Unlike Yushoken’s other ramens, this is the one ramen that has one ingredient that is easy to pick out — ginger. The broth isn’t really shoyu, its more like miso soup with a lot of added veggies, the menu says it is a complex blend of seven different soups. I couldn’t really figure it all out, my tongue isn’t that golden, but the taste that definitely rises above after a slurp is ginger. And it’s quite overpowering here, a little too much to be honest, and it kind of ruins the taste of the dish for me.

I like ginger, but I don’t like pure ginger taste. Even ginger tea doesn’t taste like ginger. It tastes like tea with a complex spicy kick to it that doesn’t taste like ginger. I eat chapchae, which has ginger. I eat veggie stir fry with ginger. And enjoy them, but that’s because the ginger taste doesn’t stand out.  In Yushoken’s Miso, unfortunately, the ginger taste is too overpowering, which shocked me because I am used to their broths having layered, complex tastes where it’s hard to pick out a specific ingredient. With the Miso, the ginger taste comes out so much that it’s unmistakable, and unfortunately I don’t find it too appealing.

It’s still better than most other ramens though, haha. And if you’re a ginger lover, then this ramen has your name on it.

The famous Yushoken Gyouza. There are many that say it's the best Gyouza in town. I agree.
The famous Yushoken Gyouza. There are many that say it’s the best Gyouza in town. I agree.

Although Yushoken specializes in ramen, it has suprisingly good gyouza. And I’ve read many reviews that say Yushoken’s gyouza is the best in the metro.  Some people say Osaka Ohsho has the best gyouza, but my personal opinion is Yushoken’s is better.

Yushoken’s Gyouza is not seared to perfection. The wrapper is very soft and a bit squishy, with the underside just lightly-toasted to give it an extra crisp texture. However, when you bite into it, that’s where the magic begins.

I suggest not biting the gyouza in half — eat it full. The reason is that there’s a ton of the tonkotsu broth inside: if you bite it in half the broth spills out and that’s half the goodness gone right there.  It’s this juicy flavor that makes this the best gyouza for me — no other gyouza has this quality.  When you bite it, the juicy goodness of pork flows out into your mouth immediately, after which you feel the texture of the toasted underside, the gooey softness of the top, then the rush of vegetables inside which seem to have negi onions and ginger mixed with some ground pork that is only slightly cooked and not toasted like you would see in many Shanghai rolls. It’s a very good taste experience.

It’s not strictly better than Ohsaka Ohsho’s gyouza — there’s has a more aggressively fried wrapper with solid pork inside, which makes for a real strong pork explosion of its own right. But I love the gentle juicy burst of goodness in Yushoken’s gyouza and it’s a special taste you can’t get anywhere else that I’ve tried.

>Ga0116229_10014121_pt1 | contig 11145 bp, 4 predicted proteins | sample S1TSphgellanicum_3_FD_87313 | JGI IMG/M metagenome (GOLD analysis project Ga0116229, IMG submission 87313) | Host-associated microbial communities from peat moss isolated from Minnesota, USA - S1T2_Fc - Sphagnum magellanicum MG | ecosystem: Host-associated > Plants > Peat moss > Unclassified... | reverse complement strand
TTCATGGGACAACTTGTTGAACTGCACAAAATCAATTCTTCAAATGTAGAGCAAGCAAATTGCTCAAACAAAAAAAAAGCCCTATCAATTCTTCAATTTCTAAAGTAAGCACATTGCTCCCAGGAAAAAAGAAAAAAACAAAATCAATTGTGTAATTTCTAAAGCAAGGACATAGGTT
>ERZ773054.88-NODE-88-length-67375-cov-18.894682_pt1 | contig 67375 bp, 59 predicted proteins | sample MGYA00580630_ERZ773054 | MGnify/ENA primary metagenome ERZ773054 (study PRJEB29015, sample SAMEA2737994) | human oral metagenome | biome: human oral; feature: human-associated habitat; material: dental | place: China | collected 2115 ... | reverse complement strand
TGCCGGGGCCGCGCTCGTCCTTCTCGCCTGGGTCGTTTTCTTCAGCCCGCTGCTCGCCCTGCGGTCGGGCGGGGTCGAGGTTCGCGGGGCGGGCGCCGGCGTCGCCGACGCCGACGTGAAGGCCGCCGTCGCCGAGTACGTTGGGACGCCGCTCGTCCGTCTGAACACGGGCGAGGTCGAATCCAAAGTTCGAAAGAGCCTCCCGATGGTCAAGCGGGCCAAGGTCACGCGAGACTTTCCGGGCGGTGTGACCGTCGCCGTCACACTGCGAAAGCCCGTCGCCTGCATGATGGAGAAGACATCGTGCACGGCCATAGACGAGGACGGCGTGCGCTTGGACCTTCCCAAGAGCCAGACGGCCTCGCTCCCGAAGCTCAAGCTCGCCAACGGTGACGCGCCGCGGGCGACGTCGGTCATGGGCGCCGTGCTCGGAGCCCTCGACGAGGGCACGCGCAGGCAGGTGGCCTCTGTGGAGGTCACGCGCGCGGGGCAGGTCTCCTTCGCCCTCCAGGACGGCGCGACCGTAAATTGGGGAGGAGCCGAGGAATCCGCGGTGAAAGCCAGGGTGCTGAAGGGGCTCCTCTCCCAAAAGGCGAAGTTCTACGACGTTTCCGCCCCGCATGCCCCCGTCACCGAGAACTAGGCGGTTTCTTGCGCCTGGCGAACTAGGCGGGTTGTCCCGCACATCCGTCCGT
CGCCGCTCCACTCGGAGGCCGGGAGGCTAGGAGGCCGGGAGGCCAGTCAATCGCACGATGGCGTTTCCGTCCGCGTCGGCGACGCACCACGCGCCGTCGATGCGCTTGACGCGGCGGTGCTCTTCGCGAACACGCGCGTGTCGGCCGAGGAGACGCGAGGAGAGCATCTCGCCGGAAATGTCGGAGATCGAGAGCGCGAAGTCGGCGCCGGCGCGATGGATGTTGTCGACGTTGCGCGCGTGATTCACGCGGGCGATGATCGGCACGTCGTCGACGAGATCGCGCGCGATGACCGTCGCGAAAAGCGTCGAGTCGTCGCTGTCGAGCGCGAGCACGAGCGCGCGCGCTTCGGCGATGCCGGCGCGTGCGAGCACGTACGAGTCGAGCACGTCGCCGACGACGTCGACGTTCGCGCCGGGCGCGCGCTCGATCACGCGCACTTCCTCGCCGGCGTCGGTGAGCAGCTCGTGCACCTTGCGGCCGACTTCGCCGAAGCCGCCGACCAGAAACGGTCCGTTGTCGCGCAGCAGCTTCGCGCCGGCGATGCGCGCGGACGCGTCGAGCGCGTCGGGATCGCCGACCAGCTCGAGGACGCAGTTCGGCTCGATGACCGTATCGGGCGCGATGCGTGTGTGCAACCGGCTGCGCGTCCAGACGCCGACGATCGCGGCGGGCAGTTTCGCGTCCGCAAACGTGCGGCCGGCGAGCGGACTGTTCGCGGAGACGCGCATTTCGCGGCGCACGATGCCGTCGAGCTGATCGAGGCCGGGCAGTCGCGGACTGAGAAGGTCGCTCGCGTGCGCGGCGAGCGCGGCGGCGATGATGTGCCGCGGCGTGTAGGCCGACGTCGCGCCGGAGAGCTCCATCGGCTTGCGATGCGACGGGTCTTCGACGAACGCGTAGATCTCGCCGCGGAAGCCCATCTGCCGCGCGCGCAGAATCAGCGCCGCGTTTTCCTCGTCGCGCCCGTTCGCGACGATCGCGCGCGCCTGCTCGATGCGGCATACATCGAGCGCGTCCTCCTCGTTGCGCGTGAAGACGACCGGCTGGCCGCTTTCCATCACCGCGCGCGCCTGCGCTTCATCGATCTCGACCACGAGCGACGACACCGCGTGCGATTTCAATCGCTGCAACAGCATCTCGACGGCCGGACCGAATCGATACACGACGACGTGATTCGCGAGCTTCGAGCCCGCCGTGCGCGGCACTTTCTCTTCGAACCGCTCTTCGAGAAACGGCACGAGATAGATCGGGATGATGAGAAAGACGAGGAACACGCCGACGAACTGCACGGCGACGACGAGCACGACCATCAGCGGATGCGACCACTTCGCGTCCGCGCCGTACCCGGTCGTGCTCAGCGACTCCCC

One bite and the juicy goodness oozes out!
One bite and the juicy goodness oozes out!

Admittedly, though, the gyouza on my last visit wasn’t very good. The dumplings broke open when I lifted them with my chopstick! They weren’t well made, and I lost a lot of the juicy goodness as a result. That dismayed me.  Maybe Yushoken’s lost their touch? I haven’t eaten here in a while since I was trying to lower my blood pressure.

A Special Trick for you Paleo Dieters

There was a time I would eat here daily after the gym (Gold’s Gym is right next door).  Here’s a trick I’d like to share — you can order their soup without the noodles for just 200 bucks. This is basically the same as eating their ramen but without the noodles — at almost half the price.

It used to be even better when the soup was just 150 bucks — they raised the price to 200 probably because of people like me where were ordering it almost everyday, hehe!

It’s still a good thing to have especially if you’re into those crazy Paleo diets or Atkins diets and are limiting your carbs. It’s high-fat, low-carb, just like the good Dr. Atkins ordered.

Well I stopped eating this everyday when I noticed my blood pressure was going up. But that’s a different story.

 

Closing Thoughts

Yushoken still offers the best ramen in Manila. I imagine it can only get better if you go to Japan or China and get some real authentic high class ramen. Here, this is by far the best (and it should be — the recipe used came from Japan’s ramen god champion).

My biggest complaint is the same with most of the ramen joints here: the bowl is too big for most people and far too expensive. They need to offer smaller size bowls — maybe a small, medium and large — so that people can eat the right amount of ramen for their stomach size and budget.

There’s also the issue with their karaage — which by the way is terrible but that’s okay this is a ramen joint and not a fried chicken restaurant. The biggest problem with their karaage is that it’s not sliced into small pieces for easy eating with chopsticks. It’s like eating Jollibee Chickenjoy with chopsticks — it just can’t be done. Don’t order their karaage and chahan, stick to the ramen and the gyouza.

Overall, I’m happy that they opened a branch up north to help relieve the droves of people trying for a taste. I’m surprised though that even with Mendokoro in Makati, Yushoken is still swamped by people by the time 6pm hits.

This is something that is never going out of style, it seems. Best to go at 11am in the morning just as it opens, around 3pm in the afternoon, but do try to avoid going there at 12pm, 6pm until 9pm.  The lines are just way too long.

But do eat here, it’s my favorite ramen restaurant and I like to share the word. Congrats to Yushoken for being such a successful restaurant and yet catering to foodies like me who really appreciate top-class flavor!

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Posted by Erwin Anciano

Erwin has been eating food for the past 30 or so years. Yes, he actually thinks that makes him an expert on all things food-related.

Website: http://emuncher.com